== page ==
Strodes Creek gets its annual cleaning
Published 9:30 am Friday, August 11, 2023
Minnows and other fauna weren’t the only life forms gathered at the stream on Barnes Drive on Tuesday morning.
On a bright summer day, one quite different from the weather from a year earlier, nearly a dozen volunteers gathered at the stream as a part of the annual Strodes Creek Clean-Up.
“We’re just trying to do our part for water quality, and we’re trying to offer opportunities for citizens to get involved,” said Shanda Cecil, Winchester’s stormwater coordinator. “This is their creek, and water quality should be important to everybody.”
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Accompanied by trash pickers and supplies used to pick up litter, such as hefty bags and True Value buckets, participants started their walk along the creek – located across from one of Clark County Fire Department’s stations – at approximately 9:00 a.m.
As one might, unfortunately, expect, typically littered items such as plastic cups and Ale-8 bottles were found.
However, they were far from all.
Small items found included ketchup packets, miniature whiskey bottles, rubber gloves, bags of chips and wrappers from Popeyes and other fast food locations.
Much larger – and unexpected – items could be found as well.
Among them were roofing materials, a bucket of weed killer, a fan belt for a car, and – oddly enough – a square fold-up table.
The latter was waterlogged to the point that the worn wood fell apart in their hands despite Cecil and a co-worker attempting to carry it.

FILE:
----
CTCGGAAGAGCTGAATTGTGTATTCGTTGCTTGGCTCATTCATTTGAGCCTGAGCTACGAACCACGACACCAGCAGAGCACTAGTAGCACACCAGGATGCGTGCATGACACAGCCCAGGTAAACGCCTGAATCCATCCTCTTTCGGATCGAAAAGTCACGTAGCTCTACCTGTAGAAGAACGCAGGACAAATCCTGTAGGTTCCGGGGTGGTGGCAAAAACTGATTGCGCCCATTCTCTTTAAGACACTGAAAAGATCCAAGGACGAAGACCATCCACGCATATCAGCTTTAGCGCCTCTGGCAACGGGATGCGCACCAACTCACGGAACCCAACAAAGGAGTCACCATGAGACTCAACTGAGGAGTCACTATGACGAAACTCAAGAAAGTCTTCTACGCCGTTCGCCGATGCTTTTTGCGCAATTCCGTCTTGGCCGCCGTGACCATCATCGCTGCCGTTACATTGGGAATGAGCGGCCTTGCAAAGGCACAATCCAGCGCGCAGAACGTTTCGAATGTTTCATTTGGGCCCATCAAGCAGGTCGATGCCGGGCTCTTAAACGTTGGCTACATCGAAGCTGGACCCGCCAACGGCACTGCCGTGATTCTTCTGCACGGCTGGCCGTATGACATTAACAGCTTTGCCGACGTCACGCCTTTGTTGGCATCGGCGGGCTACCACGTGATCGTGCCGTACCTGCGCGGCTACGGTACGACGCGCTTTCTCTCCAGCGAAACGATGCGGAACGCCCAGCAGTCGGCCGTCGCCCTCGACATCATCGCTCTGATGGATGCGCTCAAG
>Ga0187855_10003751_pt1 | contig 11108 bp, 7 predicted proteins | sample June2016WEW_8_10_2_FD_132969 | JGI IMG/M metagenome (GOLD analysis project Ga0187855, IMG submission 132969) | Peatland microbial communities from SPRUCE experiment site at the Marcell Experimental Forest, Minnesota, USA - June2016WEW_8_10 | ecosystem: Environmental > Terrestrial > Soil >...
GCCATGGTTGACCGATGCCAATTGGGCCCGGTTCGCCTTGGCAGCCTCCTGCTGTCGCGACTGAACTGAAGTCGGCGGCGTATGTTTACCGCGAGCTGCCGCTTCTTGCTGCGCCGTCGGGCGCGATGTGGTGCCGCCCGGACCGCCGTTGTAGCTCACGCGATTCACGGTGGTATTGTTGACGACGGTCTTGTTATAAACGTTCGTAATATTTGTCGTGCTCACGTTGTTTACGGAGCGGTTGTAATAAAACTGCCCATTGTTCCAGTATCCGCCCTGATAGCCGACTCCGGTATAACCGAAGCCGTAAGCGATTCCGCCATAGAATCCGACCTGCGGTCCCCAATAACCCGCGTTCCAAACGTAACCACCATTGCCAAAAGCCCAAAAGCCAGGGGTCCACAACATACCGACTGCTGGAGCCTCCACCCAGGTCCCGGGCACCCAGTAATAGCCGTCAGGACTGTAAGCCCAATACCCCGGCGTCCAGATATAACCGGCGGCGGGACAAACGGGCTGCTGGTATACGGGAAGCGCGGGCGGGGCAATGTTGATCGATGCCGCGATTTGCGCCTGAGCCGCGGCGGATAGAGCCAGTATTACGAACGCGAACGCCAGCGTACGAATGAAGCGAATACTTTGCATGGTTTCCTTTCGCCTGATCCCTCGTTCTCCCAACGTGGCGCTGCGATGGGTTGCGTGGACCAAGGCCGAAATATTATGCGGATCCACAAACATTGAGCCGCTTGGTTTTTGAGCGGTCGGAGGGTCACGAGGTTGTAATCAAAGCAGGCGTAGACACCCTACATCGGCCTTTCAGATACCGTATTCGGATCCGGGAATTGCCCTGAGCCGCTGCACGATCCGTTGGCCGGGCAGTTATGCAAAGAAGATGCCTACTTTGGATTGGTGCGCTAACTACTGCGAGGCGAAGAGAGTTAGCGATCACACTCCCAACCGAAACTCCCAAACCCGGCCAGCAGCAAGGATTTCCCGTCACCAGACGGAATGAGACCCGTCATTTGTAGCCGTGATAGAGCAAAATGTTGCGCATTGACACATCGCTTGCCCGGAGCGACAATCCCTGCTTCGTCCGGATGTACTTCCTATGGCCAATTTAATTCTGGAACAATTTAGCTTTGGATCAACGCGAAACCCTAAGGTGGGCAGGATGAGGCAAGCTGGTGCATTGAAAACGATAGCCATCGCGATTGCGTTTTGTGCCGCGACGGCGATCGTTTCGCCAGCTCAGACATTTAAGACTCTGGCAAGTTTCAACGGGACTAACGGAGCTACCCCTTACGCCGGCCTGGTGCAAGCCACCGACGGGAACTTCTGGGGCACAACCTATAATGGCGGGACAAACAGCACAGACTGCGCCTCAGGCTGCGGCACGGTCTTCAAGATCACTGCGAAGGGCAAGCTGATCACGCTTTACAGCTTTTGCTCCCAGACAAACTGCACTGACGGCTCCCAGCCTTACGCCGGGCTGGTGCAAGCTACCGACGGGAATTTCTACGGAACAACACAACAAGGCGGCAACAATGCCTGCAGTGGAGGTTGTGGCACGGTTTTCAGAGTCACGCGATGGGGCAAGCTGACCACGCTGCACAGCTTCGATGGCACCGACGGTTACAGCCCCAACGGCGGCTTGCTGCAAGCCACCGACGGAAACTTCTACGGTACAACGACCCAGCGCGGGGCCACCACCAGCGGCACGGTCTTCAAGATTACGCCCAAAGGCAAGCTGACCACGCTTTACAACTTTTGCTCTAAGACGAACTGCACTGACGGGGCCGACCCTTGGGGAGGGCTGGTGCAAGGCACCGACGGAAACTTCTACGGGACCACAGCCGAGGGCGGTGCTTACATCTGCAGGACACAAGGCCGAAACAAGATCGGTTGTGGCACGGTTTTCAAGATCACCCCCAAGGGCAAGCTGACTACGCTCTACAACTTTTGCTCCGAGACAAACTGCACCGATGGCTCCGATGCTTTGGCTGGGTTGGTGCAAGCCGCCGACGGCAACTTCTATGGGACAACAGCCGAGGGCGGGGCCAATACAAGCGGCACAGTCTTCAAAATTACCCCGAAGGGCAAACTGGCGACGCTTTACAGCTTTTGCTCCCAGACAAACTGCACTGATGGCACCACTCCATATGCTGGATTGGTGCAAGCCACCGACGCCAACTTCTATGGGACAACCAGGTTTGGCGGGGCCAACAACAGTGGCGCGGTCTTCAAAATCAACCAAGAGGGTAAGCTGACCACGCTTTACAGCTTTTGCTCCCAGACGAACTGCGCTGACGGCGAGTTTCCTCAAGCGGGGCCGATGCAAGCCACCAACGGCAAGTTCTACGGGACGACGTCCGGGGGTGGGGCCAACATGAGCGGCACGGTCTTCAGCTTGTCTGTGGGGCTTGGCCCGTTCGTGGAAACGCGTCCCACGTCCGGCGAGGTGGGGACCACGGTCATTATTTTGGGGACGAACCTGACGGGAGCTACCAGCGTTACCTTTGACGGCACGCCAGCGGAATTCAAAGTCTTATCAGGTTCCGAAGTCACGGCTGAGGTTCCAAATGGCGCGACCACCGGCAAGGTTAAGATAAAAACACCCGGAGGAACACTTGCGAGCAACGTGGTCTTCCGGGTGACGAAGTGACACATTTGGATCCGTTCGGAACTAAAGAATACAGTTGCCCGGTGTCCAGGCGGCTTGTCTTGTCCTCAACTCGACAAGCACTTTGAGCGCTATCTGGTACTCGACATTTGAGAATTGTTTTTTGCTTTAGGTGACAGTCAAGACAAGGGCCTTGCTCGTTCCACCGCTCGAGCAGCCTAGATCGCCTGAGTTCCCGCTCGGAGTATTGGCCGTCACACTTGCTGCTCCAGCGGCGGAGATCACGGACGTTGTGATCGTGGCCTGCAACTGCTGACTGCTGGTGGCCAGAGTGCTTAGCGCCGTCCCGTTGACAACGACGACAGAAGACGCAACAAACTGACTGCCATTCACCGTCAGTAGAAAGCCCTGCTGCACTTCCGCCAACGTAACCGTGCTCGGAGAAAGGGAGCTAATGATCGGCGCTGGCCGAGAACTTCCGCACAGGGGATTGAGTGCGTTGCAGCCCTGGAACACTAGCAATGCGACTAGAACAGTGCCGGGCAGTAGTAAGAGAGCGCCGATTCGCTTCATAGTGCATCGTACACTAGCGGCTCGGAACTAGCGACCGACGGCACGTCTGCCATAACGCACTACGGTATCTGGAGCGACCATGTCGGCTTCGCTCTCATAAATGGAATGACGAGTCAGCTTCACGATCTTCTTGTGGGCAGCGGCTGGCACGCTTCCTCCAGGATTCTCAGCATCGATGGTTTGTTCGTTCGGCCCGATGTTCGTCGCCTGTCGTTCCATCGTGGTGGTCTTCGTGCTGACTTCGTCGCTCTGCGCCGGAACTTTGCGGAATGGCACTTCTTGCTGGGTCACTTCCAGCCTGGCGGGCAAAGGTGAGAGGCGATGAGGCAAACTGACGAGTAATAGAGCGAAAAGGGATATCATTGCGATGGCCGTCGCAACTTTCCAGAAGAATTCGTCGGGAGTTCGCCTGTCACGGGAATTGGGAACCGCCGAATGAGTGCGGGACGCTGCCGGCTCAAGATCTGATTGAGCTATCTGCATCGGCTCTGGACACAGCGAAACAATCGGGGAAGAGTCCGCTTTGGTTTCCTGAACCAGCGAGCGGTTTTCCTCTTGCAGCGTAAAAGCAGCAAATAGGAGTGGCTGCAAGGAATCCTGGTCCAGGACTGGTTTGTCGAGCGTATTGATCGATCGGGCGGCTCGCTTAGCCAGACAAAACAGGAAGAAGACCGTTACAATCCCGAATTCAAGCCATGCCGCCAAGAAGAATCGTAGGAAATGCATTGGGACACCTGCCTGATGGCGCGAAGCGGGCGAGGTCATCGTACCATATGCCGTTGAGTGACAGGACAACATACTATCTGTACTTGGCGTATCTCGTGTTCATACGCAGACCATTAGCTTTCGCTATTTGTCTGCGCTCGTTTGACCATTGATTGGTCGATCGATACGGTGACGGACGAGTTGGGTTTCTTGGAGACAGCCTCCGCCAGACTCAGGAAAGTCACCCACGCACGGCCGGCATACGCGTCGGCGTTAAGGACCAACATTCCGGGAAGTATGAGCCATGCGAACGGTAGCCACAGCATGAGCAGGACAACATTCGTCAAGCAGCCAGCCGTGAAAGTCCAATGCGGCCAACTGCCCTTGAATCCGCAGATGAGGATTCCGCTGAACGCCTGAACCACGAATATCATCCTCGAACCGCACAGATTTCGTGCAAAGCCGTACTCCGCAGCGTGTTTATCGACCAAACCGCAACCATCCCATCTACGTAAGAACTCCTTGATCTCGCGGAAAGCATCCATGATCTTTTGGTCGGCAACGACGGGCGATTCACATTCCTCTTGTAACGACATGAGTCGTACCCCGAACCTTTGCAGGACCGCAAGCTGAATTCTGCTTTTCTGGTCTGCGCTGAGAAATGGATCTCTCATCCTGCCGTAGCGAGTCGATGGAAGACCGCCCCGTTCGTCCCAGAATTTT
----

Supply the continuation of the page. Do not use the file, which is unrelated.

“In a perfect world, there wouldn’t be any [litter],” Cecil said. “It’s kind of like a treasure hunt.”
The search extended onto parts of North Main Street.
“What happens is [that] people don’t necessarily walk and put the litter in the creek. It gets blown in,” Cecil added. “We’re going to stop it before it ever gets in the creek.”
Krystal Lowery, the program coordinator for Drug Court of the Department of Specialty Courts, was present with a co-worker and member of the program.
“We have people with felonies and misdemeanors who have substance use disorder. We try to help them engage in the community,” said Lowery, wearing rubber boots to prepare for ankle-deep waters. “If nothing else, we’re getting litter out of this area, and it gives [participants] a sense of giving back and doing something. I think that matters a whole lot.”
After approximately one hour, with the area looking cleaner and clearer, the department of public works was called to collect bags for disposal.
“The value of it is just looking back and seeing a clean creek,” Cecil said.